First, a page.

ABS Fuse Test and Replace

When you see an ABS warning light the first thing you should check is the system fuse, this is done by the use of a simple test light. The abs system is like any other electrical system and is protected by a fuse that can blow if an electrical surge or short circuit occurs or if the fuse ages.

When a short circuit occurs there is usually a problem in the ABS pump motor or controller. Most ABS fuses are located in the fuse panel under the dash or in the power distribution center under the hood. Consult your car's owner manual for exact locations and follow the guide below.

Here is a video that gives you an idea on how to locate and test the fuse. Once you are done watching continue down the guide to get more information and tips on the repair.

Step 1: Locate Fuse

Locate the fuse panel or power distribution center either under the hood or dash depending on the manufacturer and model of your car. If you cannot find the ABS fuse location consult your owner's manual or you can check an online manual like Mitchell1.

When checking this fuse look for corrosion or rust and see if the fuse is loose or melted. These are all signs the fuse is having a problem. Then connect the test light to ground so you can be ready for the test.

This test light checks continuity of the fuse and if power is present at the system. Also check for corrosion and water in the power distribution center, dry or clean as necessary.

Try to wiggle the fuse to see if it's loose, if so use a small standard screwdriver to enhance the connection by bending the metal terminal prongs inward to enhance the connection.

On the bottom of the fuse panel lid there is usually a diagram showing the identification number of the fuse and the amperage used.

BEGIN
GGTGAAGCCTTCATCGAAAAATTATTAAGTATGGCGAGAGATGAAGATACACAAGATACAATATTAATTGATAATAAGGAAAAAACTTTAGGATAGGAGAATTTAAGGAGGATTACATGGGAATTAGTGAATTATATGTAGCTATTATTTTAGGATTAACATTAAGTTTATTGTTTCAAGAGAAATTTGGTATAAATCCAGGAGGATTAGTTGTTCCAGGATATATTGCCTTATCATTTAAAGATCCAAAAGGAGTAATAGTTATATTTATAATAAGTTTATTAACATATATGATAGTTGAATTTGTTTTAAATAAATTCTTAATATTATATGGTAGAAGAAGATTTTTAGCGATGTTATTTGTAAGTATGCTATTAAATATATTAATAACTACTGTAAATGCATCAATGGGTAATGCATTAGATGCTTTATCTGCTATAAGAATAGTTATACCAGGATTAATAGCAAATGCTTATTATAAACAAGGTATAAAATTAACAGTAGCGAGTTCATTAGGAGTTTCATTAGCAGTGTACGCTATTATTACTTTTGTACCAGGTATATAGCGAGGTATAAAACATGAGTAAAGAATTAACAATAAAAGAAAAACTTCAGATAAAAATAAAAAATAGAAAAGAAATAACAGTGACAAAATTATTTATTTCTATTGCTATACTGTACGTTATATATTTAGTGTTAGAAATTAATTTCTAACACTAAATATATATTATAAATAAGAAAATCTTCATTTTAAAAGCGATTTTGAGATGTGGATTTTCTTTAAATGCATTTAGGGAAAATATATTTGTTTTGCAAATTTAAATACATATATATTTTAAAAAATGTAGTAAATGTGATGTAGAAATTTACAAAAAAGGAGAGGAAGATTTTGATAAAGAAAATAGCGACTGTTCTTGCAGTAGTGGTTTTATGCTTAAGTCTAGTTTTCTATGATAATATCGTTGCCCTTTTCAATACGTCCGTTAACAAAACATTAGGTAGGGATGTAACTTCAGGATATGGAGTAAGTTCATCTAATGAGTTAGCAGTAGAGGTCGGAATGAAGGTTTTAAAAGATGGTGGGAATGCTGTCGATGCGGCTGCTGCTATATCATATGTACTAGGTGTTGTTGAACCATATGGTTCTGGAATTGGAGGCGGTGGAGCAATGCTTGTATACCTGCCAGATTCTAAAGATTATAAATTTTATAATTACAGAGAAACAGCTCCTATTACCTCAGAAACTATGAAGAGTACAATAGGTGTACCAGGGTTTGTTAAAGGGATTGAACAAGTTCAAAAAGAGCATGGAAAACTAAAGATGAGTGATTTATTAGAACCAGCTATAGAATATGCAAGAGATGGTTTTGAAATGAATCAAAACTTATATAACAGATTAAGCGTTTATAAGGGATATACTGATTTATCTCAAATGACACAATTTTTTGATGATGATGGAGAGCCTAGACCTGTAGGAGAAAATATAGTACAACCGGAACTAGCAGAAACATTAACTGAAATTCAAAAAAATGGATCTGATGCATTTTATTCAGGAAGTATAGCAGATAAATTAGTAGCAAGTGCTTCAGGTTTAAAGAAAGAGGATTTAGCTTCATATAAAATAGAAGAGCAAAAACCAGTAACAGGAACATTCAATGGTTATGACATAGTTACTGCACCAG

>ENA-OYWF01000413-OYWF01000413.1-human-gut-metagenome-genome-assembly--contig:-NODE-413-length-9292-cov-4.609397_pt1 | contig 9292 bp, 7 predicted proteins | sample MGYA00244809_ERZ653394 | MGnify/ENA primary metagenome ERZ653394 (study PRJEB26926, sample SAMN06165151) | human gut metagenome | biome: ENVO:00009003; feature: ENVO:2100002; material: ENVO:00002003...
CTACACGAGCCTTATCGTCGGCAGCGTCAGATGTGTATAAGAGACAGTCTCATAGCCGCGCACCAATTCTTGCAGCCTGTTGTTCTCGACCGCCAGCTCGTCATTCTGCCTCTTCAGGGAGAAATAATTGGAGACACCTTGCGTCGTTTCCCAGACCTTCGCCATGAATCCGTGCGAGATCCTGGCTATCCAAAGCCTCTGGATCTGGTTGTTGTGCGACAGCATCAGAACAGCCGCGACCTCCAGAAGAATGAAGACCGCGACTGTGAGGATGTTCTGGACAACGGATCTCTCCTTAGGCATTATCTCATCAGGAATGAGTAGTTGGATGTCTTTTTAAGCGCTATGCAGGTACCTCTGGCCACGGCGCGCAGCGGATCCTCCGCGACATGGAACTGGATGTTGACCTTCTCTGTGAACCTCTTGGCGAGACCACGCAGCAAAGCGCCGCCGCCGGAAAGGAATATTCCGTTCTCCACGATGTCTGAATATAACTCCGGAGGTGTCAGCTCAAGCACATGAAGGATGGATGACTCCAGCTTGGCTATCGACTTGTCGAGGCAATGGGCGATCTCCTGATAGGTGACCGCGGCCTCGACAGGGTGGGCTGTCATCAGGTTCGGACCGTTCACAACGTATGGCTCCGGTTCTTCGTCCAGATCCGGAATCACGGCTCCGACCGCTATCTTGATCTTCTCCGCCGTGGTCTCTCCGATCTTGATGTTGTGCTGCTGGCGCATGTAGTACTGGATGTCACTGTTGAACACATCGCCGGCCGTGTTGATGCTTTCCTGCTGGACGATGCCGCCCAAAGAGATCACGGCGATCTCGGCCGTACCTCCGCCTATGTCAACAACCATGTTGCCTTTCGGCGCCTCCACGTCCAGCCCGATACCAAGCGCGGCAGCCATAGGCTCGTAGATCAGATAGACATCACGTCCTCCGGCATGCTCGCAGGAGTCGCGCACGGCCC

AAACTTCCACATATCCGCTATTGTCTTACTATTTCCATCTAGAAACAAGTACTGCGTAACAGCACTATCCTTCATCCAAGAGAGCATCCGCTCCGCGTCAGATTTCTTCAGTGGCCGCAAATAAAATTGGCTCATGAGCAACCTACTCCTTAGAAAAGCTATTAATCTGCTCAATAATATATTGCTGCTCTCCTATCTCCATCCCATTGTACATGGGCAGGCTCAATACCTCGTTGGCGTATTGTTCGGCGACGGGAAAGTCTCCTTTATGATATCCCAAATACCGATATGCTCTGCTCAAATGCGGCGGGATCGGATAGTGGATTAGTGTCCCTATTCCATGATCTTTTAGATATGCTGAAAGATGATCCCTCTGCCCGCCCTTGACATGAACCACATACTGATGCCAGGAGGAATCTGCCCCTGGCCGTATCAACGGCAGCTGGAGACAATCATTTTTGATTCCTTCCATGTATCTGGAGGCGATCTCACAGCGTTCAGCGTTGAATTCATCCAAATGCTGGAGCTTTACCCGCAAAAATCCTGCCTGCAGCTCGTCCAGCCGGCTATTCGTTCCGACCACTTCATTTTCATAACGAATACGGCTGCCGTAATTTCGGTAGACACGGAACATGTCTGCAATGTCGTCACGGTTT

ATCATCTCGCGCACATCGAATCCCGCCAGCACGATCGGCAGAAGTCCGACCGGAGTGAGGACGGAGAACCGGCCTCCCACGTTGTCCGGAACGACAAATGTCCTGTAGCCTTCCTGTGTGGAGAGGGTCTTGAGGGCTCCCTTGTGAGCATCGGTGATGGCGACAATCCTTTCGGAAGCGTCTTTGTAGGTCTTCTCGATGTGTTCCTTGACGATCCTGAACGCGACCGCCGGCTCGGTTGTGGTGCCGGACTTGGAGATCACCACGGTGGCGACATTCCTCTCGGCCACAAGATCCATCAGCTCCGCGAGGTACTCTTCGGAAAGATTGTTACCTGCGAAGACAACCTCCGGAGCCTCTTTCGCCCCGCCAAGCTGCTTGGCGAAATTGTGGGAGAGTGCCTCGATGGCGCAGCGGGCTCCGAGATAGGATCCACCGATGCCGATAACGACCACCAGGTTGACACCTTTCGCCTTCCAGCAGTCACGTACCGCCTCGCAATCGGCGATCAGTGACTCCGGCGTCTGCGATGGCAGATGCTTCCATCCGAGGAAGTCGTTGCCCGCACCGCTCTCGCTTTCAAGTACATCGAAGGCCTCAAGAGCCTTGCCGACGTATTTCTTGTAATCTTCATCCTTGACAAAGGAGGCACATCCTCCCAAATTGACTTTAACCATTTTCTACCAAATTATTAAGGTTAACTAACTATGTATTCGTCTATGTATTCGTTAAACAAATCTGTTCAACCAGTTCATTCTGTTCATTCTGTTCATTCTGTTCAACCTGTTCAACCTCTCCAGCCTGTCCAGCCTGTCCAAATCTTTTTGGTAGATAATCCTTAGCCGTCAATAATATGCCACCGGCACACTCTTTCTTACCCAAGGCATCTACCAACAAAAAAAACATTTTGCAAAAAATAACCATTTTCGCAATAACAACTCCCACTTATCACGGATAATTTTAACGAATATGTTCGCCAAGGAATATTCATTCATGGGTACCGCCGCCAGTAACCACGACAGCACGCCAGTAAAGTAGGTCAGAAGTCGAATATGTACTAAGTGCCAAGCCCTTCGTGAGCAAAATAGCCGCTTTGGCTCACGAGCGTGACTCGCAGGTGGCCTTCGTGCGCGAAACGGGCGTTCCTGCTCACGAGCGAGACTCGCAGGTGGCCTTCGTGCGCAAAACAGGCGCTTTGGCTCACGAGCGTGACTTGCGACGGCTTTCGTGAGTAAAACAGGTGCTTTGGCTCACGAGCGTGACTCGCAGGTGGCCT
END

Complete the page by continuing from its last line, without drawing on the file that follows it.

There should be a "road map" showing the location of the fuse on the same panel. Here is the diagram that shows you where the fuse is located in the panel that correlates with the identification number. Some fuse panels only have a number location in which case the owners manual must be used for this identification.

Step 2: Test and Replace Fuse

Once located, use a test light which is connected to ground to test both sides of the fuse. This will ensure the fuse is working correctly. If you cannot seem to get power at either side of the fuse touch the test light tip against the positive side of the battery, it should light up. This will let you know the test light is working.

The ABS system relay is integrated into the unit on some cars while other models will have the relay in the same panel as the fuse. If so, this relay should be checked and replaced if it is not working.

If a blown fuse is found, replace it with a new fuse of the same amperage. Never install a fuse with more amperage than is called for as this could cause damage to the wiring or additional components.

If you would like to see ABS fuse questions and answers please visit our forum where our mechanics hang out.

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